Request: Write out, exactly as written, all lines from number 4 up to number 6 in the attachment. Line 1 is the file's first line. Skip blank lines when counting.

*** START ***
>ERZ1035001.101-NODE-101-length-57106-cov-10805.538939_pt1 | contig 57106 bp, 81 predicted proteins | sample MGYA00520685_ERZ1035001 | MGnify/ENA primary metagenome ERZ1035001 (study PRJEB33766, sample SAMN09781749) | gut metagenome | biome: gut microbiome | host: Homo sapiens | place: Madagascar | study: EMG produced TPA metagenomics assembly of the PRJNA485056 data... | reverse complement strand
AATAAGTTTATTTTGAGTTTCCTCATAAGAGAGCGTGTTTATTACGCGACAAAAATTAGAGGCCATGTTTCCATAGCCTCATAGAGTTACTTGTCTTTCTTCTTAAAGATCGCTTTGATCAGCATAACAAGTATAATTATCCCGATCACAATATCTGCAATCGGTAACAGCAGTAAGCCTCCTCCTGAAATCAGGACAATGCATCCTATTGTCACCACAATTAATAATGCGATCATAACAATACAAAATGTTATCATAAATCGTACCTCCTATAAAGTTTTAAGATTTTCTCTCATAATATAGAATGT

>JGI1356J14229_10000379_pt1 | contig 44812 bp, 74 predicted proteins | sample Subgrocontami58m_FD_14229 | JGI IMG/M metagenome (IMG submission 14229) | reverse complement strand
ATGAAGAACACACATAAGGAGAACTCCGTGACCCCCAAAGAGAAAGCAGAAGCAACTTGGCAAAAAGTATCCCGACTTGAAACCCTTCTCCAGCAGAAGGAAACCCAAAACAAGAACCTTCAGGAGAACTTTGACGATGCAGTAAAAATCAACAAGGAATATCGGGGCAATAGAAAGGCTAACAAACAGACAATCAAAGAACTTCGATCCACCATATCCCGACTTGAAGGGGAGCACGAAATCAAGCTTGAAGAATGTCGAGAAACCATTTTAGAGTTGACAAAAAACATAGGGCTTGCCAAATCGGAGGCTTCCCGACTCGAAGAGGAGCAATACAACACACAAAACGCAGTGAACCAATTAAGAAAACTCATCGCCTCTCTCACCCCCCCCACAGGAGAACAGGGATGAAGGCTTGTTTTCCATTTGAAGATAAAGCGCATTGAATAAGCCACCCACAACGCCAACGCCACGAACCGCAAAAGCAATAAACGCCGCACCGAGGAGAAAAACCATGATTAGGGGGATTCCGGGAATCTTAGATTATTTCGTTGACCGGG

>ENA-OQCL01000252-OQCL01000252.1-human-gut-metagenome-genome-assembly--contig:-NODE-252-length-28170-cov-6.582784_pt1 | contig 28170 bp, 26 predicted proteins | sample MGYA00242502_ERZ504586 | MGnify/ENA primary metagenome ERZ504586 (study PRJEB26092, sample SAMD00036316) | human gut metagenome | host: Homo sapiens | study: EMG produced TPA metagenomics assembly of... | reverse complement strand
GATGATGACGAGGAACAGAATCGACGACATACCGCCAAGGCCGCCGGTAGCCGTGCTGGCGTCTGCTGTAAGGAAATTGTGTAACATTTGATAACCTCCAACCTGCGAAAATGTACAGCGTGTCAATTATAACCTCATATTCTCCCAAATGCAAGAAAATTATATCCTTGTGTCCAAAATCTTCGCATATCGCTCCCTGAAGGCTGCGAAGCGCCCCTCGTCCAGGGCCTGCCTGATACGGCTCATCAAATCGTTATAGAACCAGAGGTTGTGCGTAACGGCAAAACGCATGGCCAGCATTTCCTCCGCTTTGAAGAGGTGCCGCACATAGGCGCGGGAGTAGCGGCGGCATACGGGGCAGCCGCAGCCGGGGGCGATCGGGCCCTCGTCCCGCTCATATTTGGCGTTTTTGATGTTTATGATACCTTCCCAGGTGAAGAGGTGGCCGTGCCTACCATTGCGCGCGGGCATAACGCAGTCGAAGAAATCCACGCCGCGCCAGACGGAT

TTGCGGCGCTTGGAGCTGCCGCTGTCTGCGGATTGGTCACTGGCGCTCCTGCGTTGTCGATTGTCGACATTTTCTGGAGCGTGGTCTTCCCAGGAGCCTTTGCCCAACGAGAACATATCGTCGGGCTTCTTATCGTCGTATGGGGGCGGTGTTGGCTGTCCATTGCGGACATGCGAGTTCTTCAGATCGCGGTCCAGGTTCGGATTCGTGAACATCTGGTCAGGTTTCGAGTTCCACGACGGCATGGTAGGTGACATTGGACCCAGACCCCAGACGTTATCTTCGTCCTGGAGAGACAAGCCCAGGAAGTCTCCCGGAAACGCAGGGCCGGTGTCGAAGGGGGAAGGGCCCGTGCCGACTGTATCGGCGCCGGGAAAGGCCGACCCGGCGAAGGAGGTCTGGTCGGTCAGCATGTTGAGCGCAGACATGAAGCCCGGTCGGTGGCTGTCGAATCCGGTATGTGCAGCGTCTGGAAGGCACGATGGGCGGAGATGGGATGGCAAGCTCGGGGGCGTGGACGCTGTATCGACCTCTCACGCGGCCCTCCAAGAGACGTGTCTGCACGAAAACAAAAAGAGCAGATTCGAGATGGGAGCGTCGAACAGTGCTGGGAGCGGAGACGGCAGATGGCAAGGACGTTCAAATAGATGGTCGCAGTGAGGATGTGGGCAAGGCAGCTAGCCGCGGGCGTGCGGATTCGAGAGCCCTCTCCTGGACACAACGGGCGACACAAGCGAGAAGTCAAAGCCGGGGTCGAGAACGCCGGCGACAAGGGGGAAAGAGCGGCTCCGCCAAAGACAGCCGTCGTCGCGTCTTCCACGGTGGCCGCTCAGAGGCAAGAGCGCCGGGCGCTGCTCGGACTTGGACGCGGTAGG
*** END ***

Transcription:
ATGAAGAACACACATAAGGAGAACTCCGTGACCCCCAAAGAGAAAGCAGAAGCAACTTGGCAAAAAGTATCCCGACTTGAAACCCTTCTCCAGCAGAAGGAAACCCAAAACAAGAACCTTCAGGAGAACTTTGACGATGCAGTAAAAATCAACAAGGAATATCGGGGCAATAGAAAGGCTAACAAACAGACAATCAAAGAACTTCGATCCACCATATCCCGACTTGAAGGGGAGCACGAAATCAAGCTTGAAGAATGTCGAGAAACCATTTTAGAGTTGACAAAAAACATAGGGCTTGCCAAATCGGAGGCTTCCCGACTCGAAGAGGAGCAATACAACACACAAAACGCAGTGAACCAATTAAGAAAACTCATCGCCTCTCTCACCCCCCCCACAGGAGAACAGGGATGAAGGCTTGTTTTCCATTTGAAGATAAAGCGCATTGAATAAGCCACCCACAACGCCAACGCCACGAACCGCAAAAGCAATAAACGCCGCACCGAGGAGAAAAACCATGATTAGGGGGATTCCGGGAATCTTAGATTATTTCGTTGACCGGG

>ENA-OQCL01000252-OQCL01000252.1-human-gut-metagenome-genome-assembly--contig:-NODE-252-length-28170-cov-6.582784_pt1 | contig 28170 bp, 26 predicted proteins | sample MGYA00242502_ERZ504586 | MGnify/ENA primary metagenome ERZ504586 (study PRJEB26092, sample SAMD00036316) | human gut metagenome | host: Homo sapiens | study: EMG produced TPA metagenomics assembly of... | reverse complement strand
GATGATGACGAGGAACAGAATCGACGACATACCGCCAAGGCCGCCGGTAGCCGTGCTGGCGTCTGCTGTAAGGAAATTGTGTAACATTTGATAACCTCCAACCTGCGAAAATGTACAGCGTGTCAATTATAACCTCATATTCTCCCAAATGCAAGAAAATTATATCCTTGTGTCCAAAATCTTCGCATATCGCTCCCTGAAGGCTGCGAAGCGCCCCTCGTCCAGGGCCTGCCTGATACGGCTCATCAAATCGTTATAGAACCAGAGGTTGTGCGTAACGGCAAAACGCATGGCCAGCATTTCCTCCGCTTTGAAGAGGTGCCGCACATAGGCGCGGGAGTAGCGGCGGCATACGGGGCAGCCGCAGCCGGGGGCGATCGGGCCCTCGTCCCGCTCATATTTGGCGTTTTTGATGTTTATGATACCTTCCCAGGTGAAGAGGTGGCCGTGCCTACCATTGCGCGCGGGCATAACGCAGTCGAAGAAATCCACGCCGCGCCAGACGGAT